“If you’ve got that kind of distraction, it means there is going to be more mistakes, there is going to be more potential for people to get hurt,” said Ms. Daniel. “(Bullying) is clearly a safety issue and a cost issue. There is a direct measurable cost to employers.”

Bullying has also been found to have a “trickle-down” component that can further impact a workplace, said Gary Sheely, a Tulsa, Oklahoma-based workplace violence prevention consultant and trainer for The Safety Institute.

“When supervisors are subject to abusive upper management, they are far more likely to bully those who are under their supervision,” he said.

Oftentimes, workplace bullying has a direct relationship to workplace violence, said Gary McDougall, president of workplace safety consulting company Conflict Solutions Ltd. in Calgary, Alberta, and can be the genesis for absenteeism, workplace accidents, disability and an overall decline in worker productivity, because the bullying behavior often becomes “water cooler talk.”

Despite the negative consequences of bullying, if the workplace bully happens to be a high performer, the employer often looks the other way, Ms. Daniel said.

“If employees see high performers being terminated for (bullying) behavior, people get on board really quick,” said Daniel. “If they think there are no consequences, they will persist. It has to be a culture of accountability.”

Legally, employees have very few options for fighting bullying behavior. Unlike protections in place for harassment and discrimination based on protected characteristics, no such state or federal legislation exists for addressing bullying, said Ms. Daniel.

More than 30 states have introduced a version of the Healthy Workplace Bill, which would provide a legal remedy for bullied employees, according to Workplace Bullying Institute. But only California passed a bill in 2014 that requires employers to provide training on abusive conduct.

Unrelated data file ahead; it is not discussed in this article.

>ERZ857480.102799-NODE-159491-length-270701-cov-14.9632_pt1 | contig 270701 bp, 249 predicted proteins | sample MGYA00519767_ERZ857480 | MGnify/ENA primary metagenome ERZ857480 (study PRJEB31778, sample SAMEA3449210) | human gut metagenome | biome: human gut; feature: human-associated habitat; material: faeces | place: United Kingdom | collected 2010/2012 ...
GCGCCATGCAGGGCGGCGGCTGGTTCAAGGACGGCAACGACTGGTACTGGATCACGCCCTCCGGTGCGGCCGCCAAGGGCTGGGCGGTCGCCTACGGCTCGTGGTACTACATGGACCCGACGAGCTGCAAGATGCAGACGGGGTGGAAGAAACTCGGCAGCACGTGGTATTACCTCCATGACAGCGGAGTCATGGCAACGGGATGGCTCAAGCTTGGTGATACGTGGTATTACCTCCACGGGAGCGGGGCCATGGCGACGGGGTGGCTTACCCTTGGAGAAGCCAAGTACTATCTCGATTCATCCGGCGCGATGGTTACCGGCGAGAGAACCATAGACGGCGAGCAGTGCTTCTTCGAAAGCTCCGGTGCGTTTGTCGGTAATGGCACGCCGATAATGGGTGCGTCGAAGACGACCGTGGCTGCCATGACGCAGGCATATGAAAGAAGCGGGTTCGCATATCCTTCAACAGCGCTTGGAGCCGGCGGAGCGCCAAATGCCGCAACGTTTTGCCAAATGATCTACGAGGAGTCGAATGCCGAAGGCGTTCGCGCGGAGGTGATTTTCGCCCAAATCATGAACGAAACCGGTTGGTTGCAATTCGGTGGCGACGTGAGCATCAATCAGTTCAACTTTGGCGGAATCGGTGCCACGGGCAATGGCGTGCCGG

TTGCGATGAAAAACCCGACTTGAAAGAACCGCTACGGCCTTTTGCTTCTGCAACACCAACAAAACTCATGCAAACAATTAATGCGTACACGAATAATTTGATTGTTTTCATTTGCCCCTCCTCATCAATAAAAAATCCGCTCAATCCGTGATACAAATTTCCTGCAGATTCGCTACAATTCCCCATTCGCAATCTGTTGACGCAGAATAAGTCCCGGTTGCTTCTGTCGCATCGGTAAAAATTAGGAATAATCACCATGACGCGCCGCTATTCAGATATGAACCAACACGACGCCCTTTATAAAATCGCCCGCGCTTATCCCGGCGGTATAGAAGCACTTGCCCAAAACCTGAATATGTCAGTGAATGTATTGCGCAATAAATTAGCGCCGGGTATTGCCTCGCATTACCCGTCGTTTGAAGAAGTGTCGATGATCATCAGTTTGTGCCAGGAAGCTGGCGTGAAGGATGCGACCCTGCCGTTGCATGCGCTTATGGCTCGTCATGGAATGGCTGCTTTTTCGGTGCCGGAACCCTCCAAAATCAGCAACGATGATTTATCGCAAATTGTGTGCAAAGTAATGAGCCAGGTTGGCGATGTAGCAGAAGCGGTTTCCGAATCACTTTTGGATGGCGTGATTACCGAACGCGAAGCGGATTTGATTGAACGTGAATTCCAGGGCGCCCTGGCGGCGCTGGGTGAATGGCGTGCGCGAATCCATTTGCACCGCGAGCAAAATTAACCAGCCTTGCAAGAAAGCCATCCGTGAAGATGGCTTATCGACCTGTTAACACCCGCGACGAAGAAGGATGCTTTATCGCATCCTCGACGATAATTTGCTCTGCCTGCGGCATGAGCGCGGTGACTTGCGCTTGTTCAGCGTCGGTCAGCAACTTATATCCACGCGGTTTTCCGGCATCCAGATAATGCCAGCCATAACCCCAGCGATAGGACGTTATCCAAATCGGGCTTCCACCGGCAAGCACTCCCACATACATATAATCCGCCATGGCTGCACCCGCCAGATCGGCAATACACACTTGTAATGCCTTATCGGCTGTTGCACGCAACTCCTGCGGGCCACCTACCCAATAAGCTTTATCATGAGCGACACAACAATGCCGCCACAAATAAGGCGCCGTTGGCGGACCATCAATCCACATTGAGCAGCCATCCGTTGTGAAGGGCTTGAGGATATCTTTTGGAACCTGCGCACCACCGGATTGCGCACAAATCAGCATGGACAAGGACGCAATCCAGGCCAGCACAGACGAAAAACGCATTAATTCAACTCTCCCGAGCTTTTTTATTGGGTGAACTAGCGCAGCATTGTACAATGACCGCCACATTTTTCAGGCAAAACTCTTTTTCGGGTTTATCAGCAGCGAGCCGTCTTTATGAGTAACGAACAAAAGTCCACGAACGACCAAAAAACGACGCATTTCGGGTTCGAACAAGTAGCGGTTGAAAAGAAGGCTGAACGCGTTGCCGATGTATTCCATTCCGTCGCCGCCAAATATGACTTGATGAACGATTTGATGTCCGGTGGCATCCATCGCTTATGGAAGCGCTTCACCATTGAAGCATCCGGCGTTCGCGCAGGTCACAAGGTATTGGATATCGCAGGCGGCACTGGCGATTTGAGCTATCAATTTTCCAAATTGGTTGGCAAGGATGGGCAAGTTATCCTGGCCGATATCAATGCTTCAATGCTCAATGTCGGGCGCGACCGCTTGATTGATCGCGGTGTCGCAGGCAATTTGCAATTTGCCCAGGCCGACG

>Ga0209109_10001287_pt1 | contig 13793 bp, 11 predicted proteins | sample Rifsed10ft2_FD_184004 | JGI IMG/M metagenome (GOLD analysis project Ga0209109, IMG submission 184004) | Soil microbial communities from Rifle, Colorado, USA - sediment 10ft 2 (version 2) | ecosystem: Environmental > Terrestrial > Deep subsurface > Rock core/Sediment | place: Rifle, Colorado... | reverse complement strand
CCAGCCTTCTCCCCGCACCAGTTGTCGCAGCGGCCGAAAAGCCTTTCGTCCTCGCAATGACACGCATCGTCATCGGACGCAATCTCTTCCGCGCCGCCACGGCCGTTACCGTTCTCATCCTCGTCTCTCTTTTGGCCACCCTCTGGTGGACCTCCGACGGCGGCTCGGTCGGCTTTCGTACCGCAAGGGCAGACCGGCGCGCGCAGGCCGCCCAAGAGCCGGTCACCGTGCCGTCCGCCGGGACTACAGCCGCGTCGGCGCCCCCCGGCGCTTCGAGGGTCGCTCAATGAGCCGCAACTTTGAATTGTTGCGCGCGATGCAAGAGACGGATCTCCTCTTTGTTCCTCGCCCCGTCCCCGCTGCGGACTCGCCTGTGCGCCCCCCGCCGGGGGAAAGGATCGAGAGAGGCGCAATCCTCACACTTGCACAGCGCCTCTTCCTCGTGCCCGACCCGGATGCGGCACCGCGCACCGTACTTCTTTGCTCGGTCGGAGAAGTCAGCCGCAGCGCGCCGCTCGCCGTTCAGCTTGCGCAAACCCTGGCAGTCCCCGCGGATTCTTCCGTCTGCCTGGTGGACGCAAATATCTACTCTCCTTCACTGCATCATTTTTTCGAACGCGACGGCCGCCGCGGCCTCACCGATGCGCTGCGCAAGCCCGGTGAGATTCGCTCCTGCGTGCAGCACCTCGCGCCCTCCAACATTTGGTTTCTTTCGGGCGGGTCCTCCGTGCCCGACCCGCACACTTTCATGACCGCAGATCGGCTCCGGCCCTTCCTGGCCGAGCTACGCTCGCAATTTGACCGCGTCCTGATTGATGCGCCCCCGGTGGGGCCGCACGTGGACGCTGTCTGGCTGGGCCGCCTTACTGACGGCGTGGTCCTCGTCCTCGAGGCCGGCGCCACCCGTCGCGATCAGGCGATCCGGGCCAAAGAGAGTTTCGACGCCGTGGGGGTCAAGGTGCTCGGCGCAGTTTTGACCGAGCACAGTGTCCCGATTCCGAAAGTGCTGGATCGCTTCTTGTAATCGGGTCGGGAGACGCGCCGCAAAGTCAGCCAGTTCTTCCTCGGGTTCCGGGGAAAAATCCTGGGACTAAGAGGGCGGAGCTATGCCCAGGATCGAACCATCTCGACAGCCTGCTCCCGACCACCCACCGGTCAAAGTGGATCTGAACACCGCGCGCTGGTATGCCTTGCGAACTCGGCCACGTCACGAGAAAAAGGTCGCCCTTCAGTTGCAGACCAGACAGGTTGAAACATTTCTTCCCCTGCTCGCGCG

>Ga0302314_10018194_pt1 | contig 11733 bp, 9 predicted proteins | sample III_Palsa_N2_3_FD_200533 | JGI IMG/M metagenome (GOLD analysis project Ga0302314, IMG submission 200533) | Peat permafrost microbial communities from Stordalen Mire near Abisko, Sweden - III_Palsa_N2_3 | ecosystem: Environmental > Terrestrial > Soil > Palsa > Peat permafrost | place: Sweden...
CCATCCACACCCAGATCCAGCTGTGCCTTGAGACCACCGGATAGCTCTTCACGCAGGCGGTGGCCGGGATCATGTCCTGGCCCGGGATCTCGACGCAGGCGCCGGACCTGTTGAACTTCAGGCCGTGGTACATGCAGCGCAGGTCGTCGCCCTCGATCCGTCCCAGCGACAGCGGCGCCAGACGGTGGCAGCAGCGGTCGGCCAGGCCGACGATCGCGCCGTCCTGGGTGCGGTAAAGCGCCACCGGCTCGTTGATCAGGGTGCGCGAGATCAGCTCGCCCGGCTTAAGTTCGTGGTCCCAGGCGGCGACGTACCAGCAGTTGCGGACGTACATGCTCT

“Unless there’s legislation that puts some teeth into those (anti-bullying) requirements … there aren’t going to be any real changes,” said Ms. Daniel.

Employers should have a written, no-tolerance policy for bullying — something analogous to a sexual harassment policy — and commit to taking complaints seriously, investigating all complaints and holding employees accountable for following the policies, advises Kim Shambrook, senior director of workplace training and consulting at the Itasca, Illinois-based National Safety Council.

“For those people who are found to be bullying, take action,” she said. “If someone’s boss or coworker is bullying, there has got to be a consequence.”

Anonymous employee engagement surveys can also help root out bullying behaviors, said Ms. Shambrook. If employee engagement scores in certain areas of the workplace are lower, administrators should review that information with supervisors to uncover the issue and take steps to prevent bullying, she said.

Companies could also try to identify bullying supervisors by paying attention to areas in the company with higher incidents of workers compensation claims, safety infractions, turnover and absenteeism, said Ms. Daniel.

“If you’re seeing one group that is really an anomaly, it doesn’t always mean that there’s a (bullying) problem, but it certainly bears further exploration to see what might be going on,” she said.

This article was first published by Business Insurance.